Specifically, the Removing Defendant asserts that the amount in controversy exceeds $75, 000 and that there is complete diversity of citizenship among the parties. Id. at ¶¶ 10-11. The Complaint does not contain an ad damnum clause, but the Removing Defendant contends that, on its face, the Complaint “allege[s] damages in excess of $75, 000.00.” Id. at ¶ 11. With respect to citizenship of the parties, Plaintiff is a resident of Florida; Quest is a foreign business entity incorporated under the laws of Delaware, with its principal place of business in New Jersey; and Delta is a foreign business entity incorporated under the laws of Delaware, with its principal place of business in Georgia. Id. at ¶ 10.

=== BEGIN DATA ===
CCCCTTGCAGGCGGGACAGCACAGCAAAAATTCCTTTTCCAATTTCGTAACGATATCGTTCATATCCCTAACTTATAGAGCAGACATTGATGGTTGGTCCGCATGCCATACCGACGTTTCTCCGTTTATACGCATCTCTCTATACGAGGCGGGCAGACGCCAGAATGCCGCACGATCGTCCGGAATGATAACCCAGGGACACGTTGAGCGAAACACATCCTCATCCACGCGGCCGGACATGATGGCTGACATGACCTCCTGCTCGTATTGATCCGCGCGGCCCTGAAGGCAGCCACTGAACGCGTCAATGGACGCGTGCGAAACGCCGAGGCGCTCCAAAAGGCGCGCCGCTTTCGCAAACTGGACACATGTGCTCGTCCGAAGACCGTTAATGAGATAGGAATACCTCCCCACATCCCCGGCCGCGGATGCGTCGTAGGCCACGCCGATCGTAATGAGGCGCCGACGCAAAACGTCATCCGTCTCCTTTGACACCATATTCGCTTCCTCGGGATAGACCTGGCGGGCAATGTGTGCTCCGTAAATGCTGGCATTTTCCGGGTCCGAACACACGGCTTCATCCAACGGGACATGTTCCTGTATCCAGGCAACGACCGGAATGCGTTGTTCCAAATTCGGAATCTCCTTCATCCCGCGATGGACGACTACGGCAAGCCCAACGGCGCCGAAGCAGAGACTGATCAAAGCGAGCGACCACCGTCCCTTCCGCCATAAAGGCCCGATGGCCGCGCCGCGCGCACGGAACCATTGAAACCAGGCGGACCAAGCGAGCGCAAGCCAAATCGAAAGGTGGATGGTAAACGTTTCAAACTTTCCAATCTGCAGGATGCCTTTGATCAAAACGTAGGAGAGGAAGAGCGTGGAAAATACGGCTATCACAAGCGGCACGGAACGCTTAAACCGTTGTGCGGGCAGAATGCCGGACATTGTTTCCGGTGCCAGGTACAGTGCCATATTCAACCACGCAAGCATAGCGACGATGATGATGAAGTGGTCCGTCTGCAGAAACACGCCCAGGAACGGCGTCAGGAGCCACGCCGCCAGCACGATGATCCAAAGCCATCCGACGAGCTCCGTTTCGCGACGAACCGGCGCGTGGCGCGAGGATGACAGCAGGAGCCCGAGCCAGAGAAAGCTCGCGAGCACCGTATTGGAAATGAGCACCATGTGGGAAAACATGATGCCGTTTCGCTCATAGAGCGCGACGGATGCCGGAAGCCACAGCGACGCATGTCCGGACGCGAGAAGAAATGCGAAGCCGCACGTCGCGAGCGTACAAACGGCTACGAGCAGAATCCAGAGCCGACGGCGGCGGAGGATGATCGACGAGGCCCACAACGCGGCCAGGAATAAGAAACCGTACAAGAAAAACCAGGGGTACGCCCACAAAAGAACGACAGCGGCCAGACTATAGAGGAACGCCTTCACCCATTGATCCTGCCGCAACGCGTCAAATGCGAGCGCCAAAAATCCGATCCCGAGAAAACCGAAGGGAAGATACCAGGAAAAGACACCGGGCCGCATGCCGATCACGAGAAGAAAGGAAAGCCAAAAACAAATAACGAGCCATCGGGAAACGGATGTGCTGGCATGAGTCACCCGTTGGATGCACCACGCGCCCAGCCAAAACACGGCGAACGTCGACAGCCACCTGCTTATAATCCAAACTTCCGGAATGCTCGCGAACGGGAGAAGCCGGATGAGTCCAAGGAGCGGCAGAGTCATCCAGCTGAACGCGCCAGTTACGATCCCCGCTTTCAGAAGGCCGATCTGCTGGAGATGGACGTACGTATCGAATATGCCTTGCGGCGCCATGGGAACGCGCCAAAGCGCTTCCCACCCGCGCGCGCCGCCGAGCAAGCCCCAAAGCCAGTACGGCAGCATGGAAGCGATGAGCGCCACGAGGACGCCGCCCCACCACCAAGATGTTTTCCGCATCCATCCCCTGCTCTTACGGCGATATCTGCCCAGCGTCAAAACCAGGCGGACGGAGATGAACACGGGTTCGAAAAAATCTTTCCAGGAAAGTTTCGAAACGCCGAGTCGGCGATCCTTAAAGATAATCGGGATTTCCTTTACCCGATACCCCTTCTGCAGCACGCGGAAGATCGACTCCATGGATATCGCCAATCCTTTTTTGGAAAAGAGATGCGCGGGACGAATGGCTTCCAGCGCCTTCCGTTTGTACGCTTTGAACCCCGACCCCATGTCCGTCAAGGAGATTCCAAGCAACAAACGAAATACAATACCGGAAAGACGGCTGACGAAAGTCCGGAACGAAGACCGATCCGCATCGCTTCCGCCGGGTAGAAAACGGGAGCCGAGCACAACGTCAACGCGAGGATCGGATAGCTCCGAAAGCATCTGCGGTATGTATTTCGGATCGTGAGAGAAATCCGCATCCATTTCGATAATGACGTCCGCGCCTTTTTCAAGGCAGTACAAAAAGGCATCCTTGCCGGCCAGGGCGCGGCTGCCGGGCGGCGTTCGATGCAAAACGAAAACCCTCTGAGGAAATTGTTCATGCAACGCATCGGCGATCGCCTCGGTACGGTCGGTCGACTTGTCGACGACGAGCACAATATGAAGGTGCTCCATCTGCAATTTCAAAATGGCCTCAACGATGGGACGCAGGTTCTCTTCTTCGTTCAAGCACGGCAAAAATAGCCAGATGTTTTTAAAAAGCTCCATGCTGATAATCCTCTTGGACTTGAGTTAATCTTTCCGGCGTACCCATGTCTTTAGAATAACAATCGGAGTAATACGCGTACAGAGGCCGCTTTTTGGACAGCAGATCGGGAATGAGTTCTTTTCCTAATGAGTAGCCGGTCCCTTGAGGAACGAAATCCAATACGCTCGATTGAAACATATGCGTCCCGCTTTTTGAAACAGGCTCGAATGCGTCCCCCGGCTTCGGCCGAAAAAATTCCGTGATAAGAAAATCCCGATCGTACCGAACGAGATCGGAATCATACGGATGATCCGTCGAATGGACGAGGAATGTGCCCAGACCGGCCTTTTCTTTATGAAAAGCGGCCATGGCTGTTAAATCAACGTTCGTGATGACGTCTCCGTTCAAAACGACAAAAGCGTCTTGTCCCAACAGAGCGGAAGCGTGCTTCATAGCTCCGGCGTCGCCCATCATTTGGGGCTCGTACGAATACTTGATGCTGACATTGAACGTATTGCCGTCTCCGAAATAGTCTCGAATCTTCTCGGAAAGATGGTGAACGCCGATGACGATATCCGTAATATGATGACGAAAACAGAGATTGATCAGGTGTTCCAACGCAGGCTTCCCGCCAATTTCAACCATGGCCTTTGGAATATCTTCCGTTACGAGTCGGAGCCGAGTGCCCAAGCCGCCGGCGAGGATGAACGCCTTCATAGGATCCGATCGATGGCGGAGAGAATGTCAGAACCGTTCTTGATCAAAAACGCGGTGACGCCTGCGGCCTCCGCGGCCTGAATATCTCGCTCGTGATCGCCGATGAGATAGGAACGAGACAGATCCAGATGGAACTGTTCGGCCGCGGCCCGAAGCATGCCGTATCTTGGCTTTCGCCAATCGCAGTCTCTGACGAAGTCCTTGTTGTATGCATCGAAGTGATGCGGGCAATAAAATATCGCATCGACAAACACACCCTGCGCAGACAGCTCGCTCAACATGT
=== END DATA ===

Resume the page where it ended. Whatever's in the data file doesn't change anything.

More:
DISCUSSION

         Here, as in all cases removed to the federal courts, the removing party has the burden of establishing that the amount in controversy exceeds the $75, 000 jurisdictional threshold mandated by 28 U.S.C. § 1332(a). See Lupo v. Human Affairs Int'l., Inc., 28 F.3d 269, 273-74 (2d Cir. 1994). “[I]f the jurisdictional amount is not clearly alleged in the plaintiff's complaint, and the defendant's notice of removal fails to allege facts adequate to establish that the amount in controversy exceeds the jurisdictional amount, federal courts lack diversity jurisdiction as a basis for removing the plaintiff's action from state court.” Id. (citing Gaitor v. Peninsular & Occidental S.S. Co., 287 F.2d 252, 255 (5th Cir. 1961)). The Second Circuit has cautioned district courts to “construe the removal statute narrowly, resolving any doubts against removability.” Stemmle v. Interlake Steamship Co., 198 F.Supp.3d 149, 156 (E.D.N.Y. 2016) (quoting Lupo, 28 F.3d at 274).